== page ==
Welcome to my Blog
I lived in my head as a child and still do. An introvert is what I am, and not a bit ashamed of that. Like all introverts, I can go days or longer without social contact. Not that I dislike people, but I am not a “people person” in the sense of needing constant interaction with other human beings. Nor can I count myself much of a conversationalist, although I can talk your ear off if I’m in the mood, or I can rail from a soapbox if I have a bee in my bonnet.
But, as I said, I have always lived in my head: reading, imagining, drawing, writing.
However, like most people, I was not encouraged toward self-confidence and self-esteem as a child. And my insecurities grew as I did. So, although I drew and wrote when I was in school, I feared to go to college or university or to explore creative pursuits as an adult. In short, I “got a real job” when I left for the workforce, and I became a secretary.
Nonetheless, I still lived in my head, mostly by reading and watching television or movies and daydreaming.
Eventually, I met a man who encouraged me to give my opinions in conversation. (Gasp! A woman having an opinion?!) He even agreed with me on many issues and deferred to me when, occasionally, my own experience or knowledge exceeded his. He supported me when I began to try my hand at drawing and sculpture, and he read my stories when I began to write again after decades of avoiding my literary potential.
But though I wrote, I still had little confidence in my capabilities as an author, and less in my ability to attract an audience for my efforts or to gain recognition from agents and publishers.
Then, my husband died, and I drifted emotionally for a time. For months, I watched the movies and the taped television shows we had enjoyed together and basically spent my waking moments reminiscing and reliving our best times.
Finally, after I had dispensed with the red tape government heaps upon the bereaved, I began to watch comedies to lift my spirits. Slowly, I began to eat better, think in more positive terms, and even began to write again.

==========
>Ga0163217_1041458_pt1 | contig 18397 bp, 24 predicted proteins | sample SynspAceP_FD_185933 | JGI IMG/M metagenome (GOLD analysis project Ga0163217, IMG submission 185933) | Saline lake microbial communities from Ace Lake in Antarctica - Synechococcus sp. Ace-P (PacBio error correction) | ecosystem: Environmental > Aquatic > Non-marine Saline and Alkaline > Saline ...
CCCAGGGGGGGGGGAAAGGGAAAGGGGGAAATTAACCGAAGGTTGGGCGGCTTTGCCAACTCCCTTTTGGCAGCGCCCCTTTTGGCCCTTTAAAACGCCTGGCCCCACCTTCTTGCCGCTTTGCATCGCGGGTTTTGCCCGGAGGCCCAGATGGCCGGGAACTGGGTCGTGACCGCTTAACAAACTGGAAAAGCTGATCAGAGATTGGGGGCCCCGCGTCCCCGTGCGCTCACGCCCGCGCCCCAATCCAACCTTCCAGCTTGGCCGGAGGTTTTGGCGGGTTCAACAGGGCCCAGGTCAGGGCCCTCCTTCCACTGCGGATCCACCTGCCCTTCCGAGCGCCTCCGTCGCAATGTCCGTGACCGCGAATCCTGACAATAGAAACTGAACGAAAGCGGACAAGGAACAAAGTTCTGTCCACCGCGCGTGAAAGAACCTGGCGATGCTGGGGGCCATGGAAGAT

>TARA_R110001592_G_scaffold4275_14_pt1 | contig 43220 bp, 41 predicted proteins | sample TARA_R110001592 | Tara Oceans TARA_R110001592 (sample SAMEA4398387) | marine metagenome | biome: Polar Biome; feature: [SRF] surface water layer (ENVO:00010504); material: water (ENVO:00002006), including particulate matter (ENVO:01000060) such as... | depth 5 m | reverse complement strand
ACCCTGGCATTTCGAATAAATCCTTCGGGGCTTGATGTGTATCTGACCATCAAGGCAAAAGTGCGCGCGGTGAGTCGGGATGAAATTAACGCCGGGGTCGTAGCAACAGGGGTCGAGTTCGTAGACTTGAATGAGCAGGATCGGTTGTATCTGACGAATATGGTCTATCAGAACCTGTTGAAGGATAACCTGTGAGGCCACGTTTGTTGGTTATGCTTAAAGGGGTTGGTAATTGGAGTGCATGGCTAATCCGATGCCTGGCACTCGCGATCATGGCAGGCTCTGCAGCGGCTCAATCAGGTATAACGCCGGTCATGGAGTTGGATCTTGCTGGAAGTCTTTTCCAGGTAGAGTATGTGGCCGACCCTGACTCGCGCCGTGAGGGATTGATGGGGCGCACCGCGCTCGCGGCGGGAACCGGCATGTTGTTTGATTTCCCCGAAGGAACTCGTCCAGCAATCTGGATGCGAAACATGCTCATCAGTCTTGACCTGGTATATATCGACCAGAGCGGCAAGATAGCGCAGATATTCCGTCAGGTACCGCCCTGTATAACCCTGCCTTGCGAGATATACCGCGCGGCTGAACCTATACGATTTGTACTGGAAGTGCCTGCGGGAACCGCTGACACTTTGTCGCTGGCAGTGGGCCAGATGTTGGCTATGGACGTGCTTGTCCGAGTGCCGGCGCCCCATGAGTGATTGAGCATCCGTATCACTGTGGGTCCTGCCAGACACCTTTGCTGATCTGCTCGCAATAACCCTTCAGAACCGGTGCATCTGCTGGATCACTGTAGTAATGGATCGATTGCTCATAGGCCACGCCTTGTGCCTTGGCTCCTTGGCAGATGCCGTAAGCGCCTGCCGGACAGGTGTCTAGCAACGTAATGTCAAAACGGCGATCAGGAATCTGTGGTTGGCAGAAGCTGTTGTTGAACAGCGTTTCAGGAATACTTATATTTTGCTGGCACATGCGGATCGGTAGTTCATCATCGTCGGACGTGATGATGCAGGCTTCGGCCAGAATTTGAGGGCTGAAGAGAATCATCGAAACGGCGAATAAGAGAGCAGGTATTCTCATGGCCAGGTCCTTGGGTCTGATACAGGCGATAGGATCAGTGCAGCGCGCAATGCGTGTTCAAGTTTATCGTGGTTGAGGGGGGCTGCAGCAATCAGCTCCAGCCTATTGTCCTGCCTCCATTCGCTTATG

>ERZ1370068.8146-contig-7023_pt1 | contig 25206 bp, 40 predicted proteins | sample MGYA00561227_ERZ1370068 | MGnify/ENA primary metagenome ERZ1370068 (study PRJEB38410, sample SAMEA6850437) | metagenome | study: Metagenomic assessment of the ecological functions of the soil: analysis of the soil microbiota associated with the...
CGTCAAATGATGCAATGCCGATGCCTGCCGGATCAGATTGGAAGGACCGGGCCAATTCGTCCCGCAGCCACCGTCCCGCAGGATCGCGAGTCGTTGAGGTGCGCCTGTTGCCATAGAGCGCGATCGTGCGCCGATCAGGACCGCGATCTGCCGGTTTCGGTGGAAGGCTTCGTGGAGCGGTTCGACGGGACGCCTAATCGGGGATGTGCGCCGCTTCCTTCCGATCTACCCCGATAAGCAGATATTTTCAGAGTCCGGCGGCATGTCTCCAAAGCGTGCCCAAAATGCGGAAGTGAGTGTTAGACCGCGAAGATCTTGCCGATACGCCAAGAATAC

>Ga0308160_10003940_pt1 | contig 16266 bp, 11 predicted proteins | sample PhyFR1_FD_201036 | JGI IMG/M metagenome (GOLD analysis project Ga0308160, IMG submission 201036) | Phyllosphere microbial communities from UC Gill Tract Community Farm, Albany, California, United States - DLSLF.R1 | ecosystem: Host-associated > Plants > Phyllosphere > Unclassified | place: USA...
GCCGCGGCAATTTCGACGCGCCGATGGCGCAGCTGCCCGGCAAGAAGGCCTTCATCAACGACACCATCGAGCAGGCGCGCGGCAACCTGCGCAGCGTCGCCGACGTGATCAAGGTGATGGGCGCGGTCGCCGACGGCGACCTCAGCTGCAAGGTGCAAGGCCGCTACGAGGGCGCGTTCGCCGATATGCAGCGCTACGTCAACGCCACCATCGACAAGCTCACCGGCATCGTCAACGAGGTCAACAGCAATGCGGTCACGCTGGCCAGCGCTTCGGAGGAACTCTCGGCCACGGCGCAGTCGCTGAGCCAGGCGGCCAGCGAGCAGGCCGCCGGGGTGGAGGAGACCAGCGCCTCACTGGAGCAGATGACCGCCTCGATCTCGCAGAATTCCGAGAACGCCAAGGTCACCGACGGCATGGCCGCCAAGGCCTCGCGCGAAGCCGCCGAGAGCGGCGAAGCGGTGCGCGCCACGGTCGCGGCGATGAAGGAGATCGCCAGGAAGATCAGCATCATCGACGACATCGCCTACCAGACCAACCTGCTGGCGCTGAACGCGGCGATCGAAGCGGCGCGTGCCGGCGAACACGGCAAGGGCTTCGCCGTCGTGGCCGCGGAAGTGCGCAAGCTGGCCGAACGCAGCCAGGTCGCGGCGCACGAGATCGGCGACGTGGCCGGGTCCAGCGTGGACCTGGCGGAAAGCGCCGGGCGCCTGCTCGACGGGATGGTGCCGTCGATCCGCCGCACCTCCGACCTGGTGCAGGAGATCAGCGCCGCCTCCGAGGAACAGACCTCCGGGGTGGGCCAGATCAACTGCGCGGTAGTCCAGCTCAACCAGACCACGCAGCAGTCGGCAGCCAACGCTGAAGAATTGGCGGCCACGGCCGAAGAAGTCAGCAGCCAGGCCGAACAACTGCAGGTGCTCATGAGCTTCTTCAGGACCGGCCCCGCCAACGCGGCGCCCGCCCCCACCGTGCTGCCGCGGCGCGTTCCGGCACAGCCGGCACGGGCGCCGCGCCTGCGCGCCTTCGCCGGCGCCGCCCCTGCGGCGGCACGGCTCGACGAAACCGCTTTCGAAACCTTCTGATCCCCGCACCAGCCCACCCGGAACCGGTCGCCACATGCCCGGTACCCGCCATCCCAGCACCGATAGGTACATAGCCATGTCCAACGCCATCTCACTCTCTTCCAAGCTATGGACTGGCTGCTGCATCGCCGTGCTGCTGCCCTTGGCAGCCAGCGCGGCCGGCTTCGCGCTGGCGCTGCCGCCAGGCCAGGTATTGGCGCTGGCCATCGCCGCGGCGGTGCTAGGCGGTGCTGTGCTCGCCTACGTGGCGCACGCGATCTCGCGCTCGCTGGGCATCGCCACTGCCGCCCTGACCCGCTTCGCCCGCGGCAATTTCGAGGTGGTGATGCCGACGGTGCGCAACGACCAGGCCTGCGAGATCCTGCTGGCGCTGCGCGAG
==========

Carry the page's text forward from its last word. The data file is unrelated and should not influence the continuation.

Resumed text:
About that time, my sister introduced me to “Outlander” by Diana Gabaldon, and I was hooked. It fired my imagination to such an extent that not only did I read avidly the sequels and other Gabaldon books, but I sat down one day and began to attempt to write in a similar style. “The Ghost of the Highlands” was born and my passion for writing kindled.
Nonetheless, I was still loth to attempt to publish my books. But a friend encouraged me and, while I did not seek an agent or traditional publisher, still too timid to put my work out there, I decided to try self-publishing to see whether anyone would read my work. It took months to learn the most basic ropes: how to get an ISBN and how to get my book printed. But I managed to publish a very small print run of twenty-five copies and presented them to the local library, to a few relatives, and then to a few friends. Happily, they were well received (despite a significant number of mistakes that had escaped my attention even after literally dozens of readings to edit and correct).
Since then, I have found an online distributor, Draft2Digital, that has helped me to publish digital short stories and larger e-books. And I continue to learn the craft of making a book people can enjoy, from cover to storyline to introductory blurb. It’s an ongoing process that includes making a website and posting a blog, as well as continuing to write and edit new stories and to read the work of other authors.
So far, my primary focus remains romance, with adventure a part of the tale. But, once in a while, it is adventure that inspires me. Or current events. Or history. Or dreams of the future….